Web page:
The controversies over China’s foreign investments are the result of the U.S.’ disinformation-driven Hybrid War,” Andrew Korybko tells the Tehran Times.
“China is arguably the best partner that Iran could ever have,” Korybko adds.
A 25-year plan for a comprehensive partnership between Iran and China was finalized and signed on March 27.
The plan was finalized in a meeting in Tehran between Chinese Foreign Minister Wang Yi and Ali Larijani, advisor to the Leader of the Islamic Revolution and Iran’s Special Representative for strategic ties with the People’s Republic of China.
Korybko says, “The reportedly promised Chinese investments will enable the Islamic Republic to modernize its economy and emerge as a regional production powerhouse with time.”
Following is the text of the interview:
Q: What is the importance of the 25-year strategic partnership signed between China and Iran? How can it impact the region, including Iran’s neighbors?
A: The recently concluded agreement advances the W-CPEC+ vision of expanding the Belt & Road Initiative’s (BRI) flagship project of the China-Pakistan Economic Corridor (CPEC) westward through Iran and thenceforth to Azerbaijan and Turkey, after which it can connect with Russia and the EU respectively. It represents major progress on the grand strategic goal of more closely connecting the Eurasian supercontinent, and therefore simultaneously serves all relevant stakeholders’ interests. This is especially so for Russia as well considering that its Greater Eurasian Partnership has the same goal. As for Iran, the reportedly promised Chinese investments will enable the Islamic Republic to modernize its economy and emerge as a regional production powerhouse with time. This will in turn improve its people’s living standards and gradually reduce the protest potential of its population, which is sometimes provoked from abroad as evidenced by past events over the years.
Q: Don’t you predict that the Sino-Iran partnership may prompt the U.S. to take an immediate step to return to the JCPOA?
A: To the contrary, the Chinese-Iranian Strategic Partnership makes it less likely that Washington and Tehran will reach an agreement on the JCPOA. Both parties understand the game-changing geostrategic consequences of this deal, which disincentivizes Iran to comply with any of the unilateral concessions that the U.S. has demanded. America is unlikely to moderate its view in light of this agreement since the tensions that its prior withdrawal from the pact provoked work out to its regional interests by justifying its increased military presence in the (Persian) Gulf. They also create an excellent pretext for the U.S. to sell more arms to the (Persian)Gulf Kingdoms, too.
Q: How do you assess China’s ties with Asian countries economically? Is China a reliable partner for a country such as Iran?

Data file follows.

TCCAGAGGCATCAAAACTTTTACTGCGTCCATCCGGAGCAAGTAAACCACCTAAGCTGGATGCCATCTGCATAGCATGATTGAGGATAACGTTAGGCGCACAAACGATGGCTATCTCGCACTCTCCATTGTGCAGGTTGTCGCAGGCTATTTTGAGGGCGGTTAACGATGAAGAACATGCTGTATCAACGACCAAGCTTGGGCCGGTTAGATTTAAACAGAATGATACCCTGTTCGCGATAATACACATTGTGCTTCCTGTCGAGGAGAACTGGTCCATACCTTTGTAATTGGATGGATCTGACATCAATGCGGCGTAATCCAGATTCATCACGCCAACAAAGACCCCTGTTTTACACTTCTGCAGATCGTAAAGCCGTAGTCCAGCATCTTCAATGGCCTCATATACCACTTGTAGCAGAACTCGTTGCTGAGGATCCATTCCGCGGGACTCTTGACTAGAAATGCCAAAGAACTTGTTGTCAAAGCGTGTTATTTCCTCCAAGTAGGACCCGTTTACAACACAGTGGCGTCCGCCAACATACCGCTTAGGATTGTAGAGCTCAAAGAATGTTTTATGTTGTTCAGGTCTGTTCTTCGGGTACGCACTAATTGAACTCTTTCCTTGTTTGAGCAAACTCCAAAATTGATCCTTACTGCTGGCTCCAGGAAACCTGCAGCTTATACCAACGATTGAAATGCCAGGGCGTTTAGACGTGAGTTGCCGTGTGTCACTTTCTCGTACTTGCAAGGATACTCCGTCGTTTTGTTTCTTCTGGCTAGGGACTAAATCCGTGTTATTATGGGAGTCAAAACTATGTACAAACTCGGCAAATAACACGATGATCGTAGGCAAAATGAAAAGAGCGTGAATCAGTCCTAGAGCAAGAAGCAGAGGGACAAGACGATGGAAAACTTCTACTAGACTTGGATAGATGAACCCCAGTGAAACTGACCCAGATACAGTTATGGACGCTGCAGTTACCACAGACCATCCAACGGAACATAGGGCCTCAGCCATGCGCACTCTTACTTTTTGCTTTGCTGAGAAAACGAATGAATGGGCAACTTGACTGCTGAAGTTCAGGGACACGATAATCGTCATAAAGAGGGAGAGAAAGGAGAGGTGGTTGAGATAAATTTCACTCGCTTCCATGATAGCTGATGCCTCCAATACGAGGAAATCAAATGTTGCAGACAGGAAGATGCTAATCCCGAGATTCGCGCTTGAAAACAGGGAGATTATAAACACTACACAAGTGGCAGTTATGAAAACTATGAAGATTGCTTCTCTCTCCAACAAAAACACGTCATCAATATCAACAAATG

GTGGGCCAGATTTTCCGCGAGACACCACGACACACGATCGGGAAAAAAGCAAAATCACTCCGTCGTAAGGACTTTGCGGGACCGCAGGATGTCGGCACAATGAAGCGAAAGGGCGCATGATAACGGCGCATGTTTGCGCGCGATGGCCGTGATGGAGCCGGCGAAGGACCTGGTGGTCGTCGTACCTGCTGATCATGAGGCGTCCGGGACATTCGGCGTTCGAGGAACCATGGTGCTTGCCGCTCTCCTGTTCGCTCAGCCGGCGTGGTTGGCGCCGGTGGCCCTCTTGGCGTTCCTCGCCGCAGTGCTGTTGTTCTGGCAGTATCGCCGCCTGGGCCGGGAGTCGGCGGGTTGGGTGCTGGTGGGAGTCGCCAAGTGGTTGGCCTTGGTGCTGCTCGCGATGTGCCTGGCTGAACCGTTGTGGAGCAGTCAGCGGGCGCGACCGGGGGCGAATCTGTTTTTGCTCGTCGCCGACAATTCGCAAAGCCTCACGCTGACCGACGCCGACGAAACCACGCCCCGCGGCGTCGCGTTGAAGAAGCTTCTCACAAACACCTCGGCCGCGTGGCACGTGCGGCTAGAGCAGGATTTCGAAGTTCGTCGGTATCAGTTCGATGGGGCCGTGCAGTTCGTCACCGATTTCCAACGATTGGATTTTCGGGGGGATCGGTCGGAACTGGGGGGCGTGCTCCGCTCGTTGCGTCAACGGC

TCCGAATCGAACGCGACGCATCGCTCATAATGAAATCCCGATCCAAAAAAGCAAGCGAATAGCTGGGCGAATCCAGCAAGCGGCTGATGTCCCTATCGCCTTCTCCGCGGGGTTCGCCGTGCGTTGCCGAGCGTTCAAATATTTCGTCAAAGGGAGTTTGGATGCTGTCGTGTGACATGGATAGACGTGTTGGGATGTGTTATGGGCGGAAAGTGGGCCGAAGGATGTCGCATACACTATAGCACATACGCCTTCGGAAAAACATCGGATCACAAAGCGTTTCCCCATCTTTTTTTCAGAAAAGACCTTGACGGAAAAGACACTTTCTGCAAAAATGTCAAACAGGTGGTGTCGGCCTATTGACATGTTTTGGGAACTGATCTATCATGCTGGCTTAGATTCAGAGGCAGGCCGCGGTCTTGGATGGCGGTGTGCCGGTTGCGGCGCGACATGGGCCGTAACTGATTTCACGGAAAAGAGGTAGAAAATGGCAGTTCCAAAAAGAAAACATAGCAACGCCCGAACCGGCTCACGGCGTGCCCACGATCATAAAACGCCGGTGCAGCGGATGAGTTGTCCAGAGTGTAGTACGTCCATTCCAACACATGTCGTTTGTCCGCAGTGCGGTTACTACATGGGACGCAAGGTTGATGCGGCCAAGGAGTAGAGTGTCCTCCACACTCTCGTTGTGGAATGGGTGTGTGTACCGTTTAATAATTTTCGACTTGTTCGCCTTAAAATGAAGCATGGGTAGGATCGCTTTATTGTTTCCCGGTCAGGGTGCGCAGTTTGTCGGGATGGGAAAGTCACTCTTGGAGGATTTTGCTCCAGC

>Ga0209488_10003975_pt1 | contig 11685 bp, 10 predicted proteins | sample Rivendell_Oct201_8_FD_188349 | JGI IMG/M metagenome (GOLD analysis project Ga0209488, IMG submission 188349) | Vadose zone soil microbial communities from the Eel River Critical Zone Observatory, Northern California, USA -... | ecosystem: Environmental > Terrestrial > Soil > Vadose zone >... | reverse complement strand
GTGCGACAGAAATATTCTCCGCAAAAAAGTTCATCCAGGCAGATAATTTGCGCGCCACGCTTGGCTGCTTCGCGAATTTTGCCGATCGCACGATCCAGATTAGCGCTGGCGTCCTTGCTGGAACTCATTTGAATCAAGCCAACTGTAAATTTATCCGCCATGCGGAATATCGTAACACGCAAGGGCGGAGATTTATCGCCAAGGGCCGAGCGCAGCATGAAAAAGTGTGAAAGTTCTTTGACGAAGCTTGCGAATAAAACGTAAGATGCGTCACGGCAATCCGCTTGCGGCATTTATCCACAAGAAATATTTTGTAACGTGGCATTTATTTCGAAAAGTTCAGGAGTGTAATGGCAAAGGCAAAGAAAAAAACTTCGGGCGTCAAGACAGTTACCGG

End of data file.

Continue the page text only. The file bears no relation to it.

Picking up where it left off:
A: China is arguably the best partner that Iran could ever have. The controversies over China’s foreign investments are the result of the U.S.’ disinformation-driven Hybrid War. Some scandals objectively occurred in the past, but they were due to opposition forces exploiting the terms of various agreements for populist purposes in order to improve their electoral potential. It should be remembered that China, unlike the U.S., doesn’t ever impose any terms onto its partners, nor do any of its deals have secret strings attached. Every country’s legitimate government voluntarily enters into various agreements with China on their own prerogative because they believe that the terms advance their national interests. This is of course also true for Iran as well.
Q: Why is the U.S. worried about the Iran-China partnership?
A: The ongoing New Cold War is due to the U.S.’ efforts to thwart China’s rise as the world’s next superpower. It will therefore always oppose everything that’s in China’s interests, especially if this concerns its other strategic rivals like Iran too. The recently concluded agreement brings BRI to West Asia through W-CPEC+, thereby creating a direct connection between that part of the world and East Asia via Pakistan with time. This will enable all relevant countries to trade with one another via overland routes instead of relying on the maritime ones that they presently do. The end result is that the influence of the U.S. Navy will decline because it will no longer be able to blackmail the international economy as it currently does. Of course, this will take a lot of time to unfold and maritime trade routes will always remain in use, but it’s nevertheless important to note the trend of diversifying trade via overland ones, which is what this partnership aims to do with West and East Asia via South Asia through W-CPEC+.
Q: How do you see China’s ties with Iran’s rivals, including Saudi Arabia, in West Asia?
A: China doesn’t take sides in regional disputes and always pursues pragmatic, balanced relations with all parties. In West Asia, this has seen it increase its economic relations with “Israel”, Saudi Arabia, and the other (Persian) Gulf Kingdoms in parallel with doing the same with Iran. In fact, China recently built a drone factory in Saudi Arabia a few years back as well, which shows how close their relations are. The grand strategic vision that China is trying to advance is the creation of a regional economic network that might in theory reduce the conflict potential between rival powers like Saudi Arabia and Iran due to the shared interests that they’d have in doing their utmost to not disrupt trade. Again, this will take some time to enter into practice, but it’s still important to have a view of what China’s long-term goals are in this respect.